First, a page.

Having a clear idea of what is important to you in the long term makes it much easier for you to make better decisions about your priorities in the short term. Successful people are willing to delay gratification and make sacrifices in the short term so that they can enjoy far greater rewards in the long term. 

Write down your three most important goals in life right now. Identify what is holding you back and work to alleviate those constraints. To reach your fullest potential, you must form the habit of putting the pressure on yourself and not waiting for someone else to come along and do it for you.

Develop a positive mental attitude by becoming an optimist. Optimists look for the good in every situation, seek the valuable lesson in every setback or difficulty, look for a solution to every problem, and talk and think continually about their goals. 

Schedule blocks of time to work on and complete the most important tasks. Highly productive people take the time to think, plan, and set priorities. Focus on specific steps you can take immediately. Concentrate on the things you can do right now to get the results you want and achieve the goals you desire.

Focus clearly on your most valuable task and concentrate on it single-mindedly until it is 100% complete. Become the master of your own destiny. 

I highly recommend “Eat That Frog: 21 Great Ways to Stop Procrastinating and Get More Done in Less Time” by Brian Tracy. Amazon Affiliate disclaimer: this is an affiliate link and I will be compensated for my recommendation at no additional cost to you. 

Share Your Valuable Interests as an Innkeeper

share-your-valuable-interests

Share your valuable interests as an innkeeper. In an effort to better serve you (just as you seek to better serve your B&B guests), I designed this short (it takes around 2.5 minutes of time to do) innkeeping survey through Survey Monkey.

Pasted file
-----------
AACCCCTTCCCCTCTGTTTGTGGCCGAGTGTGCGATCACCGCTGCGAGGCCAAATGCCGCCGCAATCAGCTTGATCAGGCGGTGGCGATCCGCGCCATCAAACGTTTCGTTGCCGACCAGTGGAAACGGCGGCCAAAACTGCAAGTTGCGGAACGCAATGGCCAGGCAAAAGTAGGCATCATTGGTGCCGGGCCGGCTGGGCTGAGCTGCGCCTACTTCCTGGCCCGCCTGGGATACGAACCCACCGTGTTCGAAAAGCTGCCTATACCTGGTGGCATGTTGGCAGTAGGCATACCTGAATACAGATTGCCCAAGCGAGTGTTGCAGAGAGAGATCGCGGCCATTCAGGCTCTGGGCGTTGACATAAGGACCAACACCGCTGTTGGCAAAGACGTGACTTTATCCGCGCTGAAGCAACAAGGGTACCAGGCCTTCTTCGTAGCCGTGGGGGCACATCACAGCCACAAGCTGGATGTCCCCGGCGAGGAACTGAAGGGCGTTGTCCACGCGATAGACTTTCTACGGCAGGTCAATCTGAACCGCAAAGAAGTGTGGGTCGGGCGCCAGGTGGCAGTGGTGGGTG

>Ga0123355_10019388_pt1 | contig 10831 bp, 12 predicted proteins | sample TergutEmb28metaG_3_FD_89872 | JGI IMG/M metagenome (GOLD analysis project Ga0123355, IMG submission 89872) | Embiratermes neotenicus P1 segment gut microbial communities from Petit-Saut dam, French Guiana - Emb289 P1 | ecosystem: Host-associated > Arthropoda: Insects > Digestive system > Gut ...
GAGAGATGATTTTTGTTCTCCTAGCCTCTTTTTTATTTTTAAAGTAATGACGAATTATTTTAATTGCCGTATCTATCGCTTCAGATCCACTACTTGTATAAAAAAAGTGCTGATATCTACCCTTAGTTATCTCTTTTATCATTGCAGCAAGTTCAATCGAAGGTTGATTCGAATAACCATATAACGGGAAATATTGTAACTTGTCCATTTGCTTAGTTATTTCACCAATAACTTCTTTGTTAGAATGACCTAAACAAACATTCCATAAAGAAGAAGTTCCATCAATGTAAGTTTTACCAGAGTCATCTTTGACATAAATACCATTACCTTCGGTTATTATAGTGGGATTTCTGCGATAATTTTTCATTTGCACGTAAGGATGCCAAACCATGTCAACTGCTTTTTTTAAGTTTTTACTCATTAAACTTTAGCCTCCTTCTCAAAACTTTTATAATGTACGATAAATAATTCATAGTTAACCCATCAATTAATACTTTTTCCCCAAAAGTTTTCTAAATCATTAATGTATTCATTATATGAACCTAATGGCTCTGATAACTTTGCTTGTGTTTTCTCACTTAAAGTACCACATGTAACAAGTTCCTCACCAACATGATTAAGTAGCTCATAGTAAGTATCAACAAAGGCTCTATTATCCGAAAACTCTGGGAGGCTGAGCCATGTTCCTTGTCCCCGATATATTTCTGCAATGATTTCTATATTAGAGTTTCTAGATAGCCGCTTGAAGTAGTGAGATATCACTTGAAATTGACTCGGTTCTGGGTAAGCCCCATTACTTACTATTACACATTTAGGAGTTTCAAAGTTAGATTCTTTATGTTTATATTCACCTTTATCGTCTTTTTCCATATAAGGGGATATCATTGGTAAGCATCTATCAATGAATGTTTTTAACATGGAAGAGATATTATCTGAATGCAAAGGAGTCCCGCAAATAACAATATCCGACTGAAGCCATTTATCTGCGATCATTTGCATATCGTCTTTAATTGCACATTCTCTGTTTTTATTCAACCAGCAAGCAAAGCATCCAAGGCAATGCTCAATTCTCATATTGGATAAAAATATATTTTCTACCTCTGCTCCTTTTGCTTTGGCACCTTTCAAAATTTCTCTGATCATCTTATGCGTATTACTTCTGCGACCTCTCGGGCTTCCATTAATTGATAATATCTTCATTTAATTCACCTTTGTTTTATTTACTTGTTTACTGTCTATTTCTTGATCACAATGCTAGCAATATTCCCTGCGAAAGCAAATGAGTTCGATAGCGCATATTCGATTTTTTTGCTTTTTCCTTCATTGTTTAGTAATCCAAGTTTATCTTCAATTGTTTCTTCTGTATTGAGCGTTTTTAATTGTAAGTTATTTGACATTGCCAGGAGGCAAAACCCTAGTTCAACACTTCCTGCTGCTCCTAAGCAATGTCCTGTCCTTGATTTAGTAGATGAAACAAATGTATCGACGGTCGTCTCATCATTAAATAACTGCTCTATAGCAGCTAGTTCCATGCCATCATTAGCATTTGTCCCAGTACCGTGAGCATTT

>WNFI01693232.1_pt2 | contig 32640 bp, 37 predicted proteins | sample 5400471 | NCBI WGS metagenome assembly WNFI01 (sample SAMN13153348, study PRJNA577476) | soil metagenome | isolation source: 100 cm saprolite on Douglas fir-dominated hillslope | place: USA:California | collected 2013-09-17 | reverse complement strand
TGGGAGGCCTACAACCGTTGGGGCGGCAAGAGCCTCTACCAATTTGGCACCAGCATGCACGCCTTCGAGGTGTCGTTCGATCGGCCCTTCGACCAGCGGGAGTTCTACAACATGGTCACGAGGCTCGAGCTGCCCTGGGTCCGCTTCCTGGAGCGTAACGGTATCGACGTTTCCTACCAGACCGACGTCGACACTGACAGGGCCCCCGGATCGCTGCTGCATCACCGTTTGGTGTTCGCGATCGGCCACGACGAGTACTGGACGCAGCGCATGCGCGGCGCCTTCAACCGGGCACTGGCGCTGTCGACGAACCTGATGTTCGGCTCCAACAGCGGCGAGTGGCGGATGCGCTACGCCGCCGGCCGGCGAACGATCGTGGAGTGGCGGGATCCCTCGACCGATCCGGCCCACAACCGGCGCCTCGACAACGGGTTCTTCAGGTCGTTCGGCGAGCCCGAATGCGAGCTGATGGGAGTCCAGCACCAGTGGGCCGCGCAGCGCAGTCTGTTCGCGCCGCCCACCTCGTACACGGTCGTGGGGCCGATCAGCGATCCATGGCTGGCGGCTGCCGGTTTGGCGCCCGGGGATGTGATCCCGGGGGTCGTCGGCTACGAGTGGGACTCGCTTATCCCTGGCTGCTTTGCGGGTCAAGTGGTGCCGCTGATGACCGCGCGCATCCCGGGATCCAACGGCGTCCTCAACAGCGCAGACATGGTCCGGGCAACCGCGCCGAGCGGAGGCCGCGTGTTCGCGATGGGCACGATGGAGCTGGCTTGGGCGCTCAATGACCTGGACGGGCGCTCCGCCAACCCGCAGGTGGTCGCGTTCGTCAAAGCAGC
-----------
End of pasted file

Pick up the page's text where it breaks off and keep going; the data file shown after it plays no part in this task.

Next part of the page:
What is of primary importance to me is knowing which bed and breakfast subjects interest you the most. Also, I give you an opportunity to list any additional subjects of interest to you. 

After putting your name and the name of your inn, you have the option to list your email address. I do this to share practical and useful B&B industry marketing advice. If you sign up, you will also learn the results of this survey listed below.

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1. Which B&B Subjects interest you?

  • Identifying and becoming known for a specific B&B niche (ex: pet-friendly, eco-friendly, and vegetarian)
  • Learning strategic and profitable online marketing tips (ex: blogging, email marketing, and social media)
  • Hosting more private B&B events (ex: parties, weddings, and dinners)
  • Offering B&B specials & packages (ex: adventure, romance, and girls getaway)
  • Earning free press coverage (ex: for a notable achievement or distinction)
  • Giving frequent guest rewards & referral incentives to returning guests (ex: complimentary room upgrade, massage, or bottle of wine)
  • Maximizing outreach to local businesses and the community (ex: hosting charity fundraiser or sponsoring event)
  • Learning additional ways of earning money as an innkeeper (ex: offering additional products and services)
  • Improving your success mindset and productivity (ex: attititude, optimism, goal-setting and achieving)

2. Did I leave out any B&B Subjects that matter to you? I appreciate your feedback.

3. What’s your name?

4. What’s your inn’s name? 

5. If you would like to receive helpful B&B marketing e-newsletters with practical tips, as well as the results of this innkeeping survey, please enter you email address.

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I invite you to contact me (Kristi Dement) for a free twenty-minute (no obligation) consultation.  It is an honor to help bed and breakfast inns and associations grow their businesses. 

Image by Marcus Berg of Unique Angles Photography